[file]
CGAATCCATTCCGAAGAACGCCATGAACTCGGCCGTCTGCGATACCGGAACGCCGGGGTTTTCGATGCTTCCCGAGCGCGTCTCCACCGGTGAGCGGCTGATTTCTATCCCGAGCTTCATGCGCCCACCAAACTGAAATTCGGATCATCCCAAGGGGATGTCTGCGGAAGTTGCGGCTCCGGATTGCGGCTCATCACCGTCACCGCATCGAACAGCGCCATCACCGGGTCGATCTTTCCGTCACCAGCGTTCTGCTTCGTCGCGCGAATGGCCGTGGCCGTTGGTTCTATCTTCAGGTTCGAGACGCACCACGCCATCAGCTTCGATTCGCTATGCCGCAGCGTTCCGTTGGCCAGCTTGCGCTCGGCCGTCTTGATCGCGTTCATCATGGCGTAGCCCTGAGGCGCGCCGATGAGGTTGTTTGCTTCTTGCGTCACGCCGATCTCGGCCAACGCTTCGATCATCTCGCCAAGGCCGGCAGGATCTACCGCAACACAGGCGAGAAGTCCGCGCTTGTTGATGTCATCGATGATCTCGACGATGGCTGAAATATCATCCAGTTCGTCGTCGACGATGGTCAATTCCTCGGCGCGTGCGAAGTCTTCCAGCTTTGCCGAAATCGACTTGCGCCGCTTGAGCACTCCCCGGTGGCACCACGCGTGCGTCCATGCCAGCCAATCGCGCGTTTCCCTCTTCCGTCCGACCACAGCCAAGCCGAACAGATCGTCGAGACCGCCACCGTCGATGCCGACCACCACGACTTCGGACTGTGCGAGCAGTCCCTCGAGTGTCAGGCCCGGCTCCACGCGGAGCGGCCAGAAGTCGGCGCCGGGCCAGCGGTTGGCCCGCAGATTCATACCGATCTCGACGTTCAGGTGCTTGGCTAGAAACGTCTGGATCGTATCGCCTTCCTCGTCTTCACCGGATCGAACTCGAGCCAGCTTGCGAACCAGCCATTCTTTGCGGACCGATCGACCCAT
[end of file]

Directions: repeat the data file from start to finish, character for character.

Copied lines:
CGAATCCATTCCGAAGAACGCCATGAACTCGGCCGTCTGCGATACCGGAACGCCGGGGTTTTCGATGCTTCCCGAGCGCGTCTCCACCGGTGAGCGGCTGATTTCTATCCCGAGCTTCATGCGCCCACCAAACTGAAATTCGGATCATCCCAAGGGGATGTCTGCGGAAGTTGCGGCTCCGGATTGCGGCTCATCACCGTCACCGCATCGAACAGCGCCATCACCGGGTCGATCTTTCCGTCACCAGCGTTCTGCTTCGTCGCGCGAATGGCCGTGGCCGTTGGTTCTATCTTCAGGTTCGAGACGCACCACGCCATCAGCTTCGATTCGCTATGCCGCAGCGTTCCGTTGGCCAGCTTGCGCTCGGCCGTCTTGATCGCGTTCATCATGGCGTAGCCCTGAGGCGCGCCGATGAGGTTGTTTGCTTCTTGCGTCACGCCGATCTCGGCCAACGCTTCGATCATCTCGCCAAGGCCGGCAGGATCTACCGCAACACAGGCGAGAAGTCCGCGCTTGTTGATGTCATCGATGATCTCGACGATGGCTGAAATATCATCCAGTTCGTCGTCGACGATGGTCAATTCCTCGGCGCGTGCGAAGTCTTCCAGCTTTGCCGAAATCGACTTGCGCCGCTTGAGCACTCCCCGGTGGCACCACGCGTGCGTCCATGCCAGCCAATCGCGCGTTTCCCTCTTCCGTCCGACCACAGCCAAGCCGAACAGATCGTCGAGACCGCCACCGTCGATGCCGACCACCACGACTTCGGACTGTGCGAGCAGTCCCTCGAGTGTCAGGCCCGGCTCCACGCGGAGCGGCCAGAAGTCGGCGCCGGGCCAGCGGTTGGCCCGCAGATTCATACCGATCTCGACGTTCAGGTGCTTGGCTAGAAACGTCTGGATCGTATCGCCTTCCTCGTCTTCACCGGATCGAACTCGAGCCAGCTTGCGAACCAGCCATTCTTTGCGGACCGATCGACCCAT